The Tennessee Valley Authority serves 9 million customers in seven states, and two-thirds of its power is generated from coal. So the fact that Spectra Energy is installing a 24-inch gas pipeline through northern Tennessee to feed a TVA power plant is news in itself. But the construction of the North East Tennessee pipeline (NET), due to be completed in September, touches on some of the most discussed issues in the industry.
Emissions Standards Drive Development
Tightening emissions standards are at the core of the project. Barbara Martocci of TVA explains, “We have a vision to be a reliable, clean provider of energy. We have worked to continue providing electricity to the 9 million consumers in the valley, and one of the things we are doing is reducing our dependence on coal while we continue to provide that power.” TVA has one gas plant in middle Tennessee already completed, with a second under construction, and according to Martocci, there’s no question that right now TVA’s usage of natural gas for power generation is increasing, even if the question of fuel sources for future plants remains up in the air.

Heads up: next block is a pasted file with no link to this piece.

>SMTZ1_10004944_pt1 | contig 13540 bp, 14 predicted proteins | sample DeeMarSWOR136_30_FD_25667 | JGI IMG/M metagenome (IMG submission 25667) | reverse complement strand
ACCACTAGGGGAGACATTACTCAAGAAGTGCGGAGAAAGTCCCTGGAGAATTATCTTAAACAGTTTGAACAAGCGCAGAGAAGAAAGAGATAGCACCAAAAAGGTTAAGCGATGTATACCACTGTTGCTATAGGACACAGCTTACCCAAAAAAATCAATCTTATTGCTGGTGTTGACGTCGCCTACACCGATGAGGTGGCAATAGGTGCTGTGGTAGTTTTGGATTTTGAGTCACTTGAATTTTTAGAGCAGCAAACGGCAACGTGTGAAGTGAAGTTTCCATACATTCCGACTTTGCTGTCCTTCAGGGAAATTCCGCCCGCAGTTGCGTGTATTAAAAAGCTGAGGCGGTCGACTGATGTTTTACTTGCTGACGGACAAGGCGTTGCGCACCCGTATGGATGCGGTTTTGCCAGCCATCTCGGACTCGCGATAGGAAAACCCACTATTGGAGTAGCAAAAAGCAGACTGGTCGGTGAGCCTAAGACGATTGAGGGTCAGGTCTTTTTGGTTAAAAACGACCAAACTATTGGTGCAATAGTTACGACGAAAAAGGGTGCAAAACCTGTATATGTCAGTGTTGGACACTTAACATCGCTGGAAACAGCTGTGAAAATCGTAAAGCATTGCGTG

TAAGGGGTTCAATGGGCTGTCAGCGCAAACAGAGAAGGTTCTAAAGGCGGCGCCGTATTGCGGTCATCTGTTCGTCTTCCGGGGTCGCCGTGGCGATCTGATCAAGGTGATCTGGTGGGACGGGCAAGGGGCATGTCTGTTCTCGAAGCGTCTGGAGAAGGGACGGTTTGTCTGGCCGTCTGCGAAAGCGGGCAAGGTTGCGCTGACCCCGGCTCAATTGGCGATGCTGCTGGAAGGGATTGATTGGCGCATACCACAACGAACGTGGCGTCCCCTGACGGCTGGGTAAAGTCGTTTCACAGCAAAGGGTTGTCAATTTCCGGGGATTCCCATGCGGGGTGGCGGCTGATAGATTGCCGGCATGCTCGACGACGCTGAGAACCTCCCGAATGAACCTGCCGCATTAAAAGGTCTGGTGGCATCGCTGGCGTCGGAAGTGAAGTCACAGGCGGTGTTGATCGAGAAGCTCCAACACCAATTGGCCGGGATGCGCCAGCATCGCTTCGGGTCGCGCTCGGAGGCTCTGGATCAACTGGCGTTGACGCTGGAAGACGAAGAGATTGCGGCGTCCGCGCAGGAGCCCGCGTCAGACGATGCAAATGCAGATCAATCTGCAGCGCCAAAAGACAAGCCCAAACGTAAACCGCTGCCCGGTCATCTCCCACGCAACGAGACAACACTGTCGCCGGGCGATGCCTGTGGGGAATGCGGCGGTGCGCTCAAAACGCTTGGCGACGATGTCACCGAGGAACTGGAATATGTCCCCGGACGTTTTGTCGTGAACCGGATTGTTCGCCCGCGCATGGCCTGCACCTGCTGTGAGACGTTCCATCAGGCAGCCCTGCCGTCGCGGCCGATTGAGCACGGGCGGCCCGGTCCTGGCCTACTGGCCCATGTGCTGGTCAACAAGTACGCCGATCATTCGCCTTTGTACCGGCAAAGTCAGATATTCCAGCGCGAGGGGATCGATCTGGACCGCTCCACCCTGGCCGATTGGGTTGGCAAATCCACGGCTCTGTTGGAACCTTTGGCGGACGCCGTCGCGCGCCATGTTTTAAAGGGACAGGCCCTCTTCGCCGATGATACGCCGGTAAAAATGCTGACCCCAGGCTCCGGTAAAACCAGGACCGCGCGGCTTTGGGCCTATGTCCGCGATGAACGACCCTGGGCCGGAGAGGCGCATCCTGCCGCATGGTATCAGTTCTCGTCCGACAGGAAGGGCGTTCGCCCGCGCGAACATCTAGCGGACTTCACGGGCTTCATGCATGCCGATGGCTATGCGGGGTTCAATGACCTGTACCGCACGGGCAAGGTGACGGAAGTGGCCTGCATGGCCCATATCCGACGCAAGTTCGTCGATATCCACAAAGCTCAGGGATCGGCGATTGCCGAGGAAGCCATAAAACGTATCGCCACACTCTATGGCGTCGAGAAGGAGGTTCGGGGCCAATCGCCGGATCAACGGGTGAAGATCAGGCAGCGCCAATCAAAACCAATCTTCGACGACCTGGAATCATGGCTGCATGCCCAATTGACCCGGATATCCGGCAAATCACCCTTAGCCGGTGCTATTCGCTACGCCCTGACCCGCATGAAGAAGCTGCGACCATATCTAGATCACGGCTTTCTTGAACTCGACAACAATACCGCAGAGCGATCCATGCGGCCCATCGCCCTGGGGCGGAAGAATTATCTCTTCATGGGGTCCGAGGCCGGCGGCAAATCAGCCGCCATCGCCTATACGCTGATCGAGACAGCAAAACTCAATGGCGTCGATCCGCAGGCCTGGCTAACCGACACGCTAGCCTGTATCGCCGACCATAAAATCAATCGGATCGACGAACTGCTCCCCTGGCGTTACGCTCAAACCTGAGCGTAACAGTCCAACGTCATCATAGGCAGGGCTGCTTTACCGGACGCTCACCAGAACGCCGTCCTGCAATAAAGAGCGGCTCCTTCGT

Rising standards make a strong argument for natural gas. “As we look at our coal plants, the cost to add emissions controls and to meet the regulations that are continuing to come down from the Environmental Protection Agency, we also have to look at all of the other costs associated with operating a plant and make those determinations, what’s the best generation mix for the valley residents.
“That gas that we are going to be using burns more cleanly than coal, so we are able to reduce our emissions.”